Study Finds Vitamin D Deficiency Common in People With Diabetes
WebMD Health News
Reviewed By Laura J. Martin, MD
"Our study could not show cause and effect," says Esther Krug, MD, an endocrinologist at Sinai Hospital of Baltimore and assistant professor of medicine at Johns Hopkins University School of Medicine, Baltimore, who presented the findings at ENDO 2010, the annual meeting of The Endocrine Society, in San Diego.
But she did find that vitamin D deficiency was common in her study, with more than 91% of participants deficient. As the deficiency worsened, so did diabetes control. Only eight of the 124 participants took vitamin D supplements, she found.
About 18 million people in the U.S. have been diagnosed with diabetes, according to the American Diabetes Association, and about 6 million more are believed to have the condition but are undiagnosed.
Krug and her colleagues decided to look at vitamin D deficiency in the wake of reports suggesting that vitamin D has an active role in regulating pancreatic beta cells, which make insulin.
So they evaluated the medical charts of 124 people with type 2 diabetes (in which the body doesn't make enough insulin or the cells ignore the insulin) seen at an outpatient clinic from 2003 to 2008. The charts contained information on the patients' age, race, vitamin D levels, calcium intake, family history of diabetes, and results of their hemoglobin A1c blood test. The A1c provides an average measurement of blood sugar control over about a 12-week span. (For people with diabetes, the goal is 7%; for people without, the normal range is 4%-6%.)
Krug's team divided the vitamin D levels they found into four groups: normal (defined in the study as above 32 nanograms per deciliter), mild deficiency, moderate deficiency, or severe.
In all, 113 of the 124 patients (91.1%) were vitamin D deficient -- 35.5% severely, 38.7% moderately, and 16.9% mildly.
The average A1c was higher in patients with severe vitamin D deficiency compared to those with normal levels of vitamin D. Those with severe deficiency had an average of 8.1%; those with normal vitamin D levels averaged 7.1%.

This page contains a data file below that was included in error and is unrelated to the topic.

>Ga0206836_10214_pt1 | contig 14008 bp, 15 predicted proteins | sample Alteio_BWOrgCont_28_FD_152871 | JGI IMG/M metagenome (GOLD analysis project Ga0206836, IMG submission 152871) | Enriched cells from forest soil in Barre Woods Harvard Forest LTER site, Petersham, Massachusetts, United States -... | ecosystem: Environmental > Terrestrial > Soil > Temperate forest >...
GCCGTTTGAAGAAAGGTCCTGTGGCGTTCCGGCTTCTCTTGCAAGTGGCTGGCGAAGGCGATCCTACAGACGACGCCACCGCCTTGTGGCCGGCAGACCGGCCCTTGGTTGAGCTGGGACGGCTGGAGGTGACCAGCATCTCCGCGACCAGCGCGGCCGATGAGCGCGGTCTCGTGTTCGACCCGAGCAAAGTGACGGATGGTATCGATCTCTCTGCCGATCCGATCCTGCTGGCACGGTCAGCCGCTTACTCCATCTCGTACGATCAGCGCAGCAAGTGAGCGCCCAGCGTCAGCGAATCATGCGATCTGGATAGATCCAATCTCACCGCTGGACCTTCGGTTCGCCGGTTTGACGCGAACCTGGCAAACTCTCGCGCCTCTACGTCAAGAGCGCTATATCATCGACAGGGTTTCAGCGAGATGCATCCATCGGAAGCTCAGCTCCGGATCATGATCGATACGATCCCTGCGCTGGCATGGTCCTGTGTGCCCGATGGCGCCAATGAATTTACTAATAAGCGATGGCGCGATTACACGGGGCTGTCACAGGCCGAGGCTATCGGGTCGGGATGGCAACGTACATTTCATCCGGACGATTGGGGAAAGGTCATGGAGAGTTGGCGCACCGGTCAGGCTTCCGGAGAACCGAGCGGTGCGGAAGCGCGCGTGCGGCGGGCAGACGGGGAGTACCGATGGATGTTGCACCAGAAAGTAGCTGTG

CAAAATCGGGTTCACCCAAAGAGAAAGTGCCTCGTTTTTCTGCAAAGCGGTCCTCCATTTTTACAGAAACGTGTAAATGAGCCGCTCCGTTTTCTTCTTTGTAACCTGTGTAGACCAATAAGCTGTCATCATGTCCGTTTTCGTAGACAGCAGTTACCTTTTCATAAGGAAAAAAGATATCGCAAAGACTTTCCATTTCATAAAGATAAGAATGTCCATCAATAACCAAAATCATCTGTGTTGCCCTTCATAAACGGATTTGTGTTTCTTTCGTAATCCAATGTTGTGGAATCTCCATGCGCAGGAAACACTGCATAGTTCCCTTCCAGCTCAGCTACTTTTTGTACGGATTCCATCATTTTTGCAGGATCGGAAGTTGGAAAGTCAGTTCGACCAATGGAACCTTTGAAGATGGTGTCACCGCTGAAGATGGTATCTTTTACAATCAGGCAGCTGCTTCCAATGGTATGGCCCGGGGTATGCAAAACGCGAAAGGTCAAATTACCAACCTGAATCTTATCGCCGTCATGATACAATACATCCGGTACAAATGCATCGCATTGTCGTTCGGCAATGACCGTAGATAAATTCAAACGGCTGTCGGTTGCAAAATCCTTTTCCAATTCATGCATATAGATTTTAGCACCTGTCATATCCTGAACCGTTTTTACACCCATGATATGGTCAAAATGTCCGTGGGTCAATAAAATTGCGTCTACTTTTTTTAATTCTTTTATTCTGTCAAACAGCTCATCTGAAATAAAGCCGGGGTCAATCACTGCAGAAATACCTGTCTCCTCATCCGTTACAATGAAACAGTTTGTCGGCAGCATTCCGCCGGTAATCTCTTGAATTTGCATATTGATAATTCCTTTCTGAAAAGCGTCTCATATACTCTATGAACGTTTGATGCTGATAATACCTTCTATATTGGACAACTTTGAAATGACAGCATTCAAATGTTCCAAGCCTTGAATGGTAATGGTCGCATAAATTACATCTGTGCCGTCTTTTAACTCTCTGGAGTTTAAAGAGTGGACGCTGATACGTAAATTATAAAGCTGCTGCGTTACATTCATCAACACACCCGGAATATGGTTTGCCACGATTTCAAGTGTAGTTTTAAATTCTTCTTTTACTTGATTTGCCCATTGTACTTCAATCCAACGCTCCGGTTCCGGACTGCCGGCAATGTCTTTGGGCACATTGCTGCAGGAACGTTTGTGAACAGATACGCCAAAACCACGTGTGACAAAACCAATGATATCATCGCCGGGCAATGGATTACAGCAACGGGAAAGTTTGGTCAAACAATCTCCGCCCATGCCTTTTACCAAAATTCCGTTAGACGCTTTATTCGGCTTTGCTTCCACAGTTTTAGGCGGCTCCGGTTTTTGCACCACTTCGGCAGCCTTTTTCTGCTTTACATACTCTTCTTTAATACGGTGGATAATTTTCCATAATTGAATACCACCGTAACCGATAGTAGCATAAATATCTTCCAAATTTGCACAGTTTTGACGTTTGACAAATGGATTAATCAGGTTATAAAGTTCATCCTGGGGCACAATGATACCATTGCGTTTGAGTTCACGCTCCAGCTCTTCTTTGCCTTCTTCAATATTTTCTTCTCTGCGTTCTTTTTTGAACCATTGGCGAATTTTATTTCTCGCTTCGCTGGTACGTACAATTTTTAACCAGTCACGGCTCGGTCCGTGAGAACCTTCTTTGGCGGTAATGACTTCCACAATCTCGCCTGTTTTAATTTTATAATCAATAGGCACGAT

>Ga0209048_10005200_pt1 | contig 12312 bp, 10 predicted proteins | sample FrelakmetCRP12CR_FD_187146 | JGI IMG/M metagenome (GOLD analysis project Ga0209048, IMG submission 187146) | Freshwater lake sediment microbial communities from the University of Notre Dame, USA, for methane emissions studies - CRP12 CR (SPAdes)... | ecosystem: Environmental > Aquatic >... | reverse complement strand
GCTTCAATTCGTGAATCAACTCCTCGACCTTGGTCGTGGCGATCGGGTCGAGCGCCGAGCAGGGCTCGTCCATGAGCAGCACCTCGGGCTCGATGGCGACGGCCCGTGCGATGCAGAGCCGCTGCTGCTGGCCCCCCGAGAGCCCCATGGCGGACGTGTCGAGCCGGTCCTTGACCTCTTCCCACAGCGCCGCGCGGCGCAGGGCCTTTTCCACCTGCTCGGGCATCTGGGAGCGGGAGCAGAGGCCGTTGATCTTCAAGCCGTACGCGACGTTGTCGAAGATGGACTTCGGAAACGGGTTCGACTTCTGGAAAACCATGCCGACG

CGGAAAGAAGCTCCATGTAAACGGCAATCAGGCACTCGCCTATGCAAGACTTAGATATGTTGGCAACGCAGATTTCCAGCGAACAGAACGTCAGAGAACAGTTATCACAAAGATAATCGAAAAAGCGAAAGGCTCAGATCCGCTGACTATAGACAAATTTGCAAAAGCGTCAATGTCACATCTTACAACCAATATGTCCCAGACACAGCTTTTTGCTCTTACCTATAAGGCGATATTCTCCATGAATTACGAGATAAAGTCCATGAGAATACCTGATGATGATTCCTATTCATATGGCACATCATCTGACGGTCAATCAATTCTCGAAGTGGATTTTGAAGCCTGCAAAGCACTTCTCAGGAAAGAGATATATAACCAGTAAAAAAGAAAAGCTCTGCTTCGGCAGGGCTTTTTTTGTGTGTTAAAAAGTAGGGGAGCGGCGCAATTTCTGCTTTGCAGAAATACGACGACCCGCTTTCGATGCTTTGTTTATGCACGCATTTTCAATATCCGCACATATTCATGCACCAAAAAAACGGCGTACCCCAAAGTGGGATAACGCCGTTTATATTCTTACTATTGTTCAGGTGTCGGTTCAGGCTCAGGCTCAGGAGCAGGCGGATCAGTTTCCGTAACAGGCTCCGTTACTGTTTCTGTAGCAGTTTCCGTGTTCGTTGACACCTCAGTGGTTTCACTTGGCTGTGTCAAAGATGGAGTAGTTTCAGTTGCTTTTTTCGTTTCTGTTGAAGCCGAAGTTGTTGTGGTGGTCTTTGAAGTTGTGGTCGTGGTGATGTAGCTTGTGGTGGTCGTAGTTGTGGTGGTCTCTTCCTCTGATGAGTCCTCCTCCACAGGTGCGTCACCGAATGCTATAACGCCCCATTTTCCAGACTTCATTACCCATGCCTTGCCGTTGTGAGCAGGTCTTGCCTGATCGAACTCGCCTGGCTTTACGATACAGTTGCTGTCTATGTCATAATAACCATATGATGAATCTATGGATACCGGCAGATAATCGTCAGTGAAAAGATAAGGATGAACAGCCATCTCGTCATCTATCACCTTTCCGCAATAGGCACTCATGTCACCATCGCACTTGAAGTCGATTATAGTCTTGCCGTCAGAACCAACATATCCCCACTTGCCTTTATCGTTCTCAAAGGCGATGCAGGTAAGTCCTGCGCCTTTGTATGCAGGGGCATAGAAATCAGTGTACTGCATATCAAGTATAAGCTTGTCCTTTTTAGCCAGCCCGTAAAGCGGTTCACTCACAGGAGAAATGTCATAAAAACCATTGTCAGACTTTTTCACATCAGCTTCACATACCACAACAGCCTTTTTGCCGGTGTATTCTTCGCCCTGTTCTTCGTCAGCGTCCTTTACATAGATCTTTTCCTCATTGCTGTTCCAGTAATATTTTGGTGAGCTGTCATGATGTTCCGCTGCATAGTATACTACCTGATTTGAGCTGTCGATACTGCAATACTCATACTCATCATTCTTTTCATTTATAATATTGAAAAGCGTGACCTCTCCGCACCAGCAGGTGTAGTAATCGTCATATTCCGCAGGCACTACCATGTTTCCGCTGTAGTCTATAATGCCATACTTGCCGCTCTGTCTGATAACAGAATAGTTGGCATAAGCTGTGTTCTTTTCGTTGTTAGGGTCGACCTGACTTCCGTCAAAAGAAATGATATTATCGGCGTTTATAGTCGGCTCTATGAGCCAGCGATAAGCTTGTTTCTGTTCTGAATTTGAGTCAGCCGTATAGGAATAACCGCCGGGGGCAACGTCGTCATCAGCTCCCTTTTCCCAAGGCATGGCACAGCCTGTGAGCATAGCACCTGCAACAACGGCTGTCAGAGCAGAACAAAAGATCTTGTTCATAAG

Krug found racial differences. "In people of color, vitamin D levels were even lower than in Caucasians and they were associated with even poorer diabetes control," she tells WebMD.
Only 6.4% were on vitamin D supplementation. This was true, Krug says, even though they had medical coverage and saw their doctors. She suspects a lack of awareness on the part of the physicians partly explains the frequent deficiencies she found.
Aggressive screening of vitamin D levels is crucial for people with diabetes, Krug says. Once a supplement is recommended, she says, the blood levels should be rechecked to see if the supplement sufficiently increases vitamin D levels.
Vitamin D is crucial not only to maintain bone strength, but research also suggests it plays a role in immune system functioning, cancer prevention, and cardiovascular health. It is produced when ultraviolet rays from the sun strike the skin and is also found in fish, eggs, fortified milk, cod liver oil, and supplements.
Adequate intakes, set by the Institute of Medicine of The National Academies, are 200 international units (IU) a day for adults up to age 50, 400 IU for people aged 51-70, and 600 IU for people 71 and older. But some experts say much more is needed; the recommendations are under review, with an update expected in 2010.
The new study lends support to a growing body of scientific and clinical data linking vitamin D with insulin and glucose, says Ruchi Mathur, MD, an endocrinologist and assistant professor of medicine at Cedars-Sinai Medical Center, Los Angeles, who reviewed the study for WebMD.
Other research has shown that supplementing with vitamin D and calcium slows the progression to type 2 diabetes, Mathur says. Even so, she tells WebMD, "At present, a direct link between vitamin D and type 2 diabetes is not conclusively established."
She has another caveat. "One important point that is missing ... is the prevalence of vitamin D deficiency in the general population" compared to those in the study. As vitamin D deficiency is being noted with "an alarming increase in frequency" overall, she says, "it may shed doubts on the authors' conclusions."
It's also possible, she says, that people with poor glycemic control have it because of a general unhealthy lifestyle, not just their low vitamin D status. They may engage in less outdoor exercise, for instance, or have unhealthy eating habits.
Because of the possible link, however, she agrees that screening for vitamin D deficiency in people with type 2 diabetes may be warranted.
This study was presented at a medical conference. The findings should be considered preliminary as they have not yet undergone the "peer review" process, in which outside experts scrutinize the data prior to publication in a medical journal.
SOURCES: Esther Krug, MD, assistant professor of medicine, Johns Hopkins University School of Medicine; endocrinologist at Sinai Hospital of Baltimore.
ENDO 2010, 92 Annual Meeting and Expo, Endocrine Society, June 19-22, San Diego.
Ruchi Mathur, MD, assistant professor of medicine and endocrinologist, Cedars-Sinai Medical Center, Los Angeles.
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